The same is true of Bengaluru’s Namma Metro, which is closing in on the half a million passengers per day mark but has not even dented traffic. Chennai’s two metro lines languish, with services reaching near capacity only for a short period during peak hours.
The fare factor
Why is this happening? Affordability is a big issue. While most Indian metros are reasonably priced given their service quality, in absolute terms, they are still pricey. A study by the Centre for Science and Environment found that Delhi metro, for instance, was the second most expensive among nine global cities, for a ride of 10 km.
The metros themselves, many with private sector participation, simply cannot afford to price their services cheaper, given the humungous investments going into them.
Currently, various cities are together spending a staggering ₹2.68 lakh crore on building metros. Unlike a bus system, where the cost of roads are not counted, metros have to pay for everything — land, tracks and rolling stock. Add to this the additional costs of building them either on elevated tracks or underground tunnels and you have a situation where no amount of amortisation can lead to affordable pricing.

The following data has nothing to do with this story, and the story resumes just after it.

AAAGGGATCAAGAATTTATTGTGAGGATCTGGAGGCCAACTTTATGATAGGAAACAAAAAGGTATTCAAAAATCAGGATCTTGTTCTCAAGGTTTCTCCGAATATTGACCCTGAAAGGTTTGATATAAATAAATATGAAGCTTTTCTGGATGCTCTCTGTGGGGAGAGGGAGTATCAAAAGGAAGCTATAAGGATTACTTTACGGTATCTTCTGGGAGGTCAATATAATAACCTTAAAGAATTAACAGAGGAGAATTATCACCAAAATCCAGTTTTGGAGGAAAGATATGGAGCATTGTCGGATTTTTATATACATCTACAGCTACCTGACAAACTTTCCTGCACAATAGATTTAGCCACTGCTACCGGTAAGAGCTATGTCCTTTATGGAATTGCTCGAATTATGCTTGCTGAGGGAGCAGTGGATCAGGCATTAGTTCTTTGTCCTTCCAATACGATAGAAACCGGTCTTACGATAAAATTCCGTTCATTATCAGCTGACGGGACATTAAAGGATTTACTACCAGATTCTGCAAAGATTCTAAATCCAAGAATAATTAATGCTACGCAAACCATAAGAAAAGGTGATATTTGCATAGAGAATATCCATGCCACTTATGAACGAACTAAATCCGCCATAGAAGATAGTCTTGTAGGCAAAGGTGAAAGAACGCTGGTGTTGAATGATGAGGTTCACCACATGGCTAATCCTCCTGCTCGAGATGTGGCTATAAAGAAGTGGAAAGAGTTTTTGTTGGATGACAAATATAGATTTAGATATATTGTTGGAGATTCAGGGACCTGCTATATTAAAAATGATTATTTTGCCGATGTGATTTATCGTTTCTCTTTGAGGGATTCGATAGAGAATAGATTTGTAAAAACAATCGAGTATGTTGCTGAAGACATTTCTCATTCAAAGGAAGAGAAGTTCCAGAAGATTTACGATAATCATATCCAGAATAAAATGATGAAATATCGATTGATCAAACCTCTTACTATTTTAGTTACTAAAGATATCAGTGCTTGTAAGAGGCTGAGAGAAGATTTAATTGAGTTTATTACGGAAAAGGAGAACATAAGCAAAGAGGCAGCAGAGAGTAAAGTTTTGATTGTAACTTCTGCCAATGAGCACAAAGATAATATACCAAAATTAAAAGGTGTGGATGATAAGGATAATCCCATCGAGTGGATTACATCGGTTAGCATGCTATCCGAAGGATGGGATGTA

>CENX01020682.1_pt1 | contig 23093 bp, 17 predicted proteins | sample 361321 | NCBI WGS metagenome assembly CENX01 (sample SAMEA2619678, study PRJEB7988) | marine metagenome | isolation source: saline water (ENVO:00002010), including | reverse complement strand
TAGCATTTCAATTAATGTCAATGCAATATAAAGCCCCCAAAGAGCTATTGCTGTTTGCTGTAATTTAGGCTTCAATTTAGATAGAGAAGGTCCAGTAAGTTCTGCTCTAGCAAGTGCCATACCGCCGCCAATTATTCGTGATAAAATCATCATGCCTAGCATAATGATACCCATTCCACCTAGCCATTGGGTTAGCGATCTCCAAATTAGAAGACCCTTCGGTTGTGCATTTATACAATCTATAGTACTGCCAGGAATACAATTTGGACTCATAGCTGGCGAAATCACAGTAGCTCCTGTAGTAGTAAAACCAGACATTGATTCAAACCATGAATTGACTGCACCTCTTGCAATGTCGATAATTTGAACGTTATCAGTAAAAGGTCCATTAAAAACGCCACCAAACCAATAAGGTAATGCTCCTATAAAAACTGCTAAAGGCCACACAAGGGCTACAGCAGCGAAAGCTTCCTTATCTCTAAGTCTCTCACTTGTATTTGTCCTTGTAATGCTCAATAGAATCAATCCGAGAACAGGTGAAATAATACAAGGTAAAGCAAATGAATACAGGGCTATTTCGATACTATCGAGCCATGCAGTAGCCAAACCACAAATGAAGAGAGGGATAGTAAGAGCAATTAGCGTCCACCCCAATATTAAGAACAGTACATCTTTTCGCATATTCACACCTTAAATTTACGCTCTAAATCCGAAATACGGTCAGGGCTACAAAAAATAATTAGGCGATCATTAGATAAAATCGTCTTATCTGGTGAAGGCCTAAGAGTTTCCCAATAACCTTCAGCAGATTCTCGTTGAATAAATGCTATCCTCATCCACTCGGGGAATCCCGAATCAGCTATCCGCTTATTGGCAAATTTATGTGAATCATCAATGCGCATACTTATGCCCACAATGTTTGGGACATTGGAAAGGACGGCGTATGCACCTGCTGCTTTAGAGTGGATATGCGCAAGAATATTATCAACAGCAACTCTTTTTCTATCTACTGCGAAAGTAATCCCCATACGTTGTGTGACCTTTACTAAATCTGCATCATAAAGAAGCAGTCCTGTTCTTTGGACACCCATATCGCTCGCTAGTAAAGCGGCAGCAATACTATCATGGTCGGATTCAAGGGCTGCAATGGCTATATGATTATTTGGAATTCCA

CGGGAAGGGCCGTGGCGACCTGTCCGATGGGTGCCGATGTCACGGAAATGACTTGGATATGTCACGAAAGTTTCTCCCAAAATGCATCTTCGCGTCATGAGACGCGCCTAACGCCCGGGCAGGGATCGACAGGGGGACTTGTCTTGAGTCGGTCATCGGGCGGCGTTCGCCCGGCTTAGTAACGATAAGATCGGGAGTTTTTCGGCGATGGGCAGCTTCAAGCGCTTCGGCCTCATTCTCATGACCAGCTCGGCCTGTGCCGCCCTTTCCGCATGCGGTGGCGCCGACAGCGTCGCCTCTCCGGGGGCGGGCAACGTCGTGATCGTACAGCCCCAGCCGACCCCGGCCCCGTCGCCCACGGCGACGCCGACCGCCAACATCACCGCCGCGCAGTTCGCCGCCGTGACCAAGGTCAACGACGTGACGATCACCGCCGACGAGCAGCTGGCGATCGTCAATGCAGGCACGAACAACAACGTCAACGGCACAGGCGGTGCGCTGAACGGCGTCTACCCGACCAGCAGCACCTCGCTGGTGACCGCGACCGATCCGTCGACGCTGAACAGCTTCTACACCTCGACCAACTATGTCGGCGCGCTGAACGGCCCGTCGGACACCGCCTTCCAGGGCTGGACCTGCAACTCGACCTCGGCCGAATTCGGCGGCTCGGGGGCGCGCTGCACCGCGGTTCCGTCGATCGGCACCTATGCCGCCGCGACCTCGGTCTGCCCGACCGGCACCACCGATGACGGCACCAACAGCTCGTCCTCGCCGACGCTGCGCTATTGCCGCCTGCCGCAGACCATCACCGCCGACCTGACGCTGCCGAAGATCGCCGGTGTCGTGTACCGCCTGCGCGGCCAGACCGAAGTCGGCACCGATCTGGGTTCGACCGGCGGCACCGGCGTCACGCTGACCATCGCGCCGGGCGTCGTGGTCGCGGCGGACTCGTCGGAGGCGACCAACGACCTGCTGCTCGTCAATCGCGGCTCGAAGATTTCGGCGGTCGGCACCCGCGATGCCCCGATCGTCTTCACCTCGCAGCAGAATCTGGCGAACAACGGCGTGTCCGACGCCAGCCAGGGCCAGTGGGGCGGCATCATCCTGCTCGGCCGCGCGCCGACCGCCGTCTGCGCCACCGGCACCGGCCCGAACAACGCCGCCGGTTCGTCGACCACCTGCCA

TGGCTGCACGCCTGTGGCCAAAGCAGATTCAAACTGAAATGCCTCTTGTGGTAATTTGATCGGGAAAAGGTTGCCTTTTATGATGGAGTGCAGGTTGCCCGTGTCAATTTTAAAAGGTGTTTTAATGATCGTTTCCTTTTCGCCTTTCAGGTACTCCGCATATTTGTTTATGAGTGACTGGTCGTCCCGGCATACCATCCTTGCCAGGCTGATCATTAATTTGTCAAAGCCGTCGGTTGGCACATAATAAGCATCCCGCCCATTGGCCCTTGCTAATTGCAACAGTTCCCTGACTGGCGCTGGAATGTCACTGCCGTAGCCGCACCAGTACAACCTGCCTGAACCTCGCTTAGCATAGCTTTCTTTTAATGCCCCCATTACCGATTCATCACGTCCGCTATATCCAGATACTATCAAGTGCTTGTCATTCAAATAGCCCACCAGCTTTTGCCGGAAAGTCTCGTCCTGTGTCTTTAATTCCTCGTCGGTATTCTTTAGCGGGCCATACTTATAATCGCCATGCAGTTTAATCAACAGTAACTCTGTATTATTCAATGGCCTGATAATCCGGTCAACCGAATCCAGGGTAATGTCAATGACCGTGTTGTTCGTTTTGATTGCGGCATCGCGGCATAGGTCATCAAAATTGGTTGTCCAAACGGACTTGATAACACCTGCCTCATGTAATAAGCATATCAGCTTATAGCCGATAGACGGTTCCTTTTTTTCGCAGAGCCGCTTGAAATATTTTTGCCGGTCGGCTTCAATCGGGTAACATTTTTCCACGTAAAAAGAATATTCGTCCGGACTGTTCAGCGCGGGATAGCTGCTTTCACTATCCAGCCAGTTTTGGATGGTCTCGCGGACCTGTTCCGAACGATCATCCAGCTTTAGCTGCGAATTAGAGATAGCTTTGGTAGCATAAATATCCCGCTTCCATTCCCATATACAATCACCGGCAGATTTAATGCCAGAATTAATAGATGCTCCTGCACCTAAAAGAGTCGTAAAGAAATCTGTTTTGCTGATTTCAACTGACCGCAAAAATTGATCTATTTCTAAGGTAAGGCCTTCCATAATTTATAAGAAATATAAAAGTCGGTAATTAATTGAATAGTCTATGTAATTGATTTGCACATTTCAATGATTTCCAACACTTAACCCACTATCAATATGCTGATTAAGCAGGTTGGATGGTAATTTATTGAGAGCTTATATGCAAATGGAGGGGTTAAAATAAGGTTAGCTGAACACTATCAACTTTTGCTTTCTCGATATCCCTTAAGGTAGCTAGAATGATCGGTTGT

Affordability is one of the key issues leading to low ridership in Chennai, Kochi and Hyderabad. Delhi Metro, after two rounds of fare hikes in 2017 and 2018, has seen average ridership fall by nearly half a million passengers per day (it has made up the numbers by opening new lines after the fare hike).
Last mile connectivity is the other Built at great expense, the metro rails suffer from last-mile connectivity and high-fare issues